Saturday, October 20, 2007

END OF THE LINE. Dean Esmay* spreads the good news: electricity up in Iraq --
Little noticed this month was the news that Iraq's electricity production has set a new all-time high in September of around 6,860 MW, including 2,000 MW or more of non-public generation (p40), illegal under Saddam (because like any good national socialist despot, he outlawed private generators). Oil revenue also set a new record of $3.79 billion (p39).
Sounds like paradise. Of course, it's a matter of perspective -- the Detroit Free Press reports:
Four and a half years after the U.S.-led invasion of Iraq, it's never certain when the power will arrive, just that one electrified hour will come in the morning, another at night. U.S. reconstruction officials say that on average, electricity is available 10 hours a day, but Akhbal, 48, doesn't know anyone who gets close to that much.

Before the war, Baghdad residents got 16 to 24 hours of power a day, according to the Brookings Institution, a Washington research center. Brookings said that in September residents got 7.6 hours...

City blocks often have two or three small operators running generators that power dozens of homes and shops for a few hours a day. Hundreds of multicolored wires from the generators to customers are lashed haphazardly to every available pole and sometimes even trees.
Well, private generators, that's good, right? Magic of the market and all that, especially compared to Saddam's socialist power plan. The Iraq authorities intend to privatize everything, and that will lead to Vegas-bright lights to Mesopotamia soon enough.

Don't be so sure. Iraq gets nine percent of its juice from Turkey -- whose power people indicate they will cut the flow if their government sends troops into Northern Iraq to fight Kurdish terrorists. Still, not to worry -- more electricity is coming via business interests headquartered with our traditional allies, China and Iran.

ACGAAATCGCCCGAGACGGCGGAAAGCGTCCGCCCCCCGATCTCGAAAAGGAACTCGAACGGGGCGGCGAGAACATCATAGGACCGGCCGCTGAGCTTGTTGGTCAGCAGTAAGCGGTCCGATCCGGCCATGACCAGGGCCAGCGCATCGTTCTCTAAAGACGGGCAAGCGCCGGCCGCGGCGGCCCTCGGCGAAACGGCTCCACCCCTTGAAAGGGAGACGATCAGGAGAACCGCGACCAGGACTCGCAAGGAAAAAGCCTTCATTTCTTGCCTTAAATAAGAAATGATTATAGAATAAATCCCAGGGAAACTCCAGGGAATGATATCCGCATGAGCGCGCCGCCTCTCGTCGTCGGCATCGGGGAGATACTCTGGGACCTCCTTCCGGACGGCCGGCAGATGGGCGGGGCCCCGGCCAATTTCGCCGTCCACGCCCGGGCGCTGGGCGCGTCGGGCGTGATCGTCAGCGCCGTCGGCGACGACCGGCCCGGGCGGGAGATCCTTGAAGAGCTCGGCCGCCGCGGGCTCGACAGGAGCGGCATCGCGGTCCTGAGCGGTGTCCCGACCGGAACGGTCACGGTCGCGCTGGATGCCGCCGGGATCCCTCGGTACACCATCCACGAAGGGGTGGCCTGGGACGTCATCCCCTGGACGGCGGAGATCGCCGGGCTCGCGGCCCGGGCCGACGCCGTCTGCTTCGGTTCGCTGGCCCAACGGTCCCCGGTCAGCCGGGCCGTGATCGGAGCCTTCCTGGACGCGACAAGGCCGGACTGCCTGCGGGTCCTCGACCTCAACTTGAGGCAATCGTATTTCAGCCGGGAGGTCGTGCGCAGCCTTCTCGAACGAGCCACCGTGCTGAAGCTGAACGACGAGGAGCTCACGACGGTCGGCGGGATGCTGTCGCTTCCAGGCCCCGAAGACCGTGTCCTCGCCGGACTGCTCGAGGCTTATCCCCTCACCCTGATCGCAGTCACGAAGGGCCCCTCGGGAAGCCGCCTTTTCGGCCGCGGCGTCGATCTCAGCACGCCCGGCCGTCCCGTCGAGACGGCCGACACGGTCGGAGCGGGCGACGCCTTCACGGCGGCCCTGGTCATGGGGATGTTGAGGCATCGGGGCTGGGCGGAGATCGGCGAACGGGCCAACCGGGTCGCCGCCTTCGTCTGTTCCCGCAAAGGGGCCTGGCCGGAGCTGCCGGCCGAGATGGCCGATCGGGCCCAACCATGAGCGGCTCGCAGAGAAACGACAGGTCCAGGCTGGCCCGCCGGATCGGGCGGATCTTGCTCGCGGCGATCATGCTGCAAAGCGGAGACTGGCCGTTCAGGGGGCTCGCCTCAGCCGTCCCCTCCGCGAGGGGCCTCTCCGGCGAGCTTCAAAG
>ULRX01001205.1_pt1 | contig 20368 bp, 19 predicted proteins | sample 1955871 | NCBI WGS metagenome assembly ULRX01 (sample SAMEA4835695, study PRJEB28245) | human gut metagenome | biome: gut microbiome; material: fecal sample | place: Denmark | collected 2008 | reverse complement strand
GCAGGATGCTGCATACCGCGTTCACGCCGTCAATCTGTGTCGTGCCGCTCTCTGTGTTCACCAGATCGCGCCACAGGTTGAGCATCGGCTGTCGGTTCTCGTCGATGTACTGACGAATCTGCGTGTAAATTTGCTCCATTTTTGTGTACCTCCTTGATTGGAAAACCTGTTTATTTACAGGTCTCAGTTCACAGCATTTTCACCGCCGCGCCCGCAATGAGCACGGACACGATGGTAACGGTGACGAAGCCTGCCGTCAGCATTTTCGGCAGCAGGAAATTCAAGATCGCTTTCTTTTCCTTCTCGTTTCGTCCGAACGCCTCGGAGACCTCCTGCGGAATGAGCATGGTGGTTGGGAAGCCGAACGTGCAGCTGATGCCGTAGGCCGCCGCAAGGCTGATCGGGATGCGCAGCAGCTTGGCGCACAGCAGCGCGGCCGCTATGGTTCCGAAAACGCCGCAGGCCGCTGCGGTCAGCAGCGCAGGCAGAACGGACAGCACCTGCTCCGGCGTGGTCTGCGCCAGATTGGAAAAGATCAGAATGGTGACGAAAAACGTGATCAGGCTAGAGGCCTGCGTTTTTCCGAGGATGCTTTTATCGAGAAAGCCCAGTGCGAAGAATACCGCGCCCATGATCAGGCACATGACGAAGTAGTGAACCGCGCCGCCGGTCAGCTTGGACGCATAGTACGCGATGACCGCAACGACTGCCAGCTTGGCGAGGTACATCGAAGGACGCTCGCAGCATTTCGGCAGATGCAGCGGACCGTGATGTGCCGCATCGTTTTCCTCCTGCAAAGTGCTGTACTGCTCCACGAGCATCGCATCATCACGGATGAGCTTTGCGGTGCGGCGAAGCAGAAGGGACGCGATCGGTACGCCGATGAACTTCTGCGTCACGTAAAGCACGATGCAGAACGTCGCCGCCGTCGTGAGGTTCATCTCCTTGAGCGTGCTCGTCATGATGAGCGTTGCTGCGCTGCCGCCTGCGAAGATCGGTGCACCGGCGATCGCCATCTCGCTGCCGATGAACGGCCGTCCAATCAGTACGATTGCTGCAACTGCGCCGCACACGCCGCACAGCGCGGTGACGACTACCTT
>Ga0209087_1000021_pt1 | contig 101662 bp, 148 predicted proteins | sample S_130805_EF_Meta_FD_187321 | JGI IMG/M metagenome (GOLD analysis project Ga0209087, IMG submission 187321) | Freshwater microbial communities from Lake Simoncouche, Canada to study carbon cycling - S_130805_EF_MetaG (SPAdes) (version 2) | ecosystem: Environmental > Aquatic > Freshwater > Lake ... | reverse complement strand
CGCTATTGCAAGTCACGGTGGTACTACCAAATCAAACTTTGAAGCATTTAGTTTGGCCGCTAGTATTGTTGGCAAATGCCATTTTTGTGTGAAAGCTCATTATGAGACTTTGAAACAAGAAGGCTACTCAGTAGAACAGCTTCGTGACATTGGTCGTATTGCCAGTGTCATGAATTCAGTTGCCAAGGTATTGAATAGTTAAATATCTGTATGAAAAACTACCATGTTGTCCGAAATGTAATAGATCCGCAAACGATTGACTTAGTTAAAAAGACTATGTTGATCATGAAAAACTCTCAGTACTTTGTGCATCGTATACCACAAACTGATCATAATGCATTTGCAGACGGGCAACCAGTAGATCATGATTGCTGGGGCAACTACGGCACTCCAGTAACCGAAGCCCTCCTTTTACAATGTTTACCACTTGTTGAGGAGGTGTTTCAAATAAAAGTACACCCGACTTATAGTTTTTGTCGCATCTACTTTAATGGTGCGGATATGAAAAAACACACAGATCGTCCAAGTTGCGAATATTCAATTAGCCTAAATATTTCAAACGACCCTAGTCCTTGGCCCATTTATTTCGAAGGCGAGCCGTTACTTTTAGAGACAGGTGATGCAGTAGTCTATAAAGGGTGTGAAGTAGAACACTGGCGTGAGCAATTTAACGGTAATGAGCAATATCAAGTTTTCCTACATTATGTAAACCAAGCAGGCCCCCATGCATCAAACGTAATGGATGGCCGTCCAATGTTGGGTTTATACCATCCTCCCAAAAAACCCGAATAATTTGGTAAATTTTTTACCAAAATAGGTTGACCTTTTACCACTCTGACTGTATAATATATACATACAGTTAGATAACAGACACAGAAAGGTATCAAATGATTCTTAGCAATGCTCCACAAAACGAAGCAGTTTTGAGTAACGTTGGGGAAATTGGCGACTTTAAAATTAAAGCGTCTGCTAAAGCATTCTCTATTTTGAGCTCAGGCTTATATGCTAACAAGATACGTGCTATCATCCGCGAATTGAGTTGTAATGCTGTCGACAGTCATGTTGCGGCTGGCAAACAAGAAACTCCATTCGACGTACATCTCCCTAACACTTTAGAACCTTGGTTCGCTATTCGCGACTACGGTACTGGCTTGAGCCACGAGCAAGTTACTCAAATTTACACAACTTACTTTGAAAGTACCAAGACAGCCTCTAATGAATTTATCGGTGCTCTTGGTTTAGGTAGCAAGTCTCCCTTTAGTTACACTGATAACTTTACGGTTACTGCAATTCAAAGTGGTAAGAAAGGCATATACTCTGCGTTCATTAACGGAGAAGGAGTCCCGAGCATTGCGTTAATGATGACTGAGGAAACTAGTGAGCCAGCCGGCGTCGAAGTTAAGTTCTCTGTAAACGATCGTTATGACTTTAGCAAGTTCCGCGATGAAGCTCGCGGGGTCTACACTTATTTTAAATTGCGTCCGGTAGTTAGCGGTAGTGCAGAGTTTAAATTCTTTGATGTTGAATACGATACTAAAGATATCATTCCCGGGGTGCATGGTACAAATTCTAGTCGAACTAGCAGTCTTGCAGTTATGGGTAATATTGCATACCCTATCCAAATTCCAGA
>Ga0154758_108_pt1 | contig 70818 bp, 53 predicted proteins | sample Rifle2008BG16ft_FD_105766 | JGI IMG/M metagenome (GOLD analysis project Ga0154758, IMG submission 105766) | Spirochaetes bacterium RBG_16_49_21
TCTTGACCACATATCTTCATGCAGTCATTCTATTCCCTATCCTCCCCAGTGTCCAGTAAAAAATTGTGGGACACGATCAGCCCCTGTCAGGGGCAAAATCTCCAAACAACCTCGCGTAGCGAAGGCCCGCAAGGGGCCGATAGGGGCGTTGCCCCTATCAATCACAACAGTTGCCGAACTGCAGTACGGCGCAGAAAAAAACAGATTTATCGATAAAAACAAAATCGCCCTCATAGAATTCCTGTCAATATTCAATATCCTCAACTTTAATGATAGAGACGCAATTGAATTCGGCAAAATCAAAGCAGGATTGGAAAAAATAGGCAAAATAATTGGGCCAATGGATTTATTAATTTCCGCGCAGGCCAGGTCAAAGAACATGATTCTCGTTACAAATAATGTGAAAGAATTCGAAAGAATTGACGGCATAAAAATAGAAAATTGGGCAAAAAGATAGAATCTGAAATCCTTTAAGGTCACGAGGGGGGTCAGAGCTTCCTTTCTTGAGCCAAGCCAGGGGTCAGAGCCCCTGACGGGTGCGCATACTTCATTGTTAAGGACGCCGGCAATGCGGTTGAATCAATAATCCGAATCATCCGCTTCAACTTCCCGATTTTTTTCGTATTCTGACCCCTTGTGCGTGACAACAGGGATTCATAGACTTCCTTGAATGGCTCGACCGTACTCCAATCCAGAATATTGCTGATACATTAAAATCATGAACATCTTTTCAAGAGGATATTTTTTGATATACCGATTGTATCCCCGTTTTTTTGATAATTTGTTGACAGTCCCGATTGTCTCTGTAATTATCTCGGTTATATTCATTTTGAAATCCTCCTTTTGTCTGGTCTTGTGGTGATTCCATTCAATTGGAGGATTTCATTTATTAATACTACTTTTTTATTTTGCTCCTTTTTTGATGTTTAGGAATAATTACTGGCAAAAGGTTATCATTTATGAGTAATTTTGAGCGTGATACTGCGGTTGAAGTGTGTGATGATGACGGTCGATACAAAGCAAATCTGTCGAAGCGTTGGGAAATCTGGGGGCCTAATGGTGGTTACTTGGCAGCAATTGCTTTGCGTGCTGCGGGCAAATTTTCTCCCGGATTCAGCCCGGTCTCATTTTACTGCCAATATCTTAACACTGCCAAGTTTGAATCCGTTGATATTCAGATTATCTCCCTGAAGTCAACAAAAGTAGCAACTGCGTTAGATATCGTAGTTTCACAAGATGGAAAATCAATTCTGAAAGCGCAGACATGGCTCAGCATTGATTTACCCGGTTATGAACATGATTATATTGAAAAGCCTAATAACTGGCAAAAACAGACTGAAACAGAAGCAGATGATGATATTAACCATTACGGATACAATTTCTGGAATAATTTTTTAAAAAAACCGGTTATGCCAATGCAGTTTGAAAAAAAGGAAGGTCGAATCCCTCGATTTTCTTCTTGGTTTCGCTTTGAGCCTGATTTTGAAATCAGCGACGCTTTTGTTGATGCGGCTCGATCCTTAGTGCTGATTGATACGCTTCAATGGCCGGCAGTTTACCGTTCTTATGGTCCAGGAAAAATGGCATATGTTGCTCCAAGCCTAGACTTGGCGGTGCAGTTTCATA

U.S. authorities still speculate Baghdad will have full power by 2013. This hardly seems an educated guess, given that the presumed sources of energy are as jerry-rigged as the city's private generators.

Meanwhile it seems Iraq's best power consumers are getting all they need, as war fan Matt Sanchez reports:
FOB Sedgwick, in the middle of nowhere and not far from the Syrian border, had running water, electricity, a gym, air-conditioned housing and enough bandwidth to run an encrypted computer network and phone system.
Our troops, I assert patriotically, deserve all this and more. I do spare a thought for the locals, though, who seem to be at the end of a very long line for basic services.

*UPDATE. By which I of course mean Dave Price by way of Dean Esmay -- thanks to Martin Wisse for the clarification.

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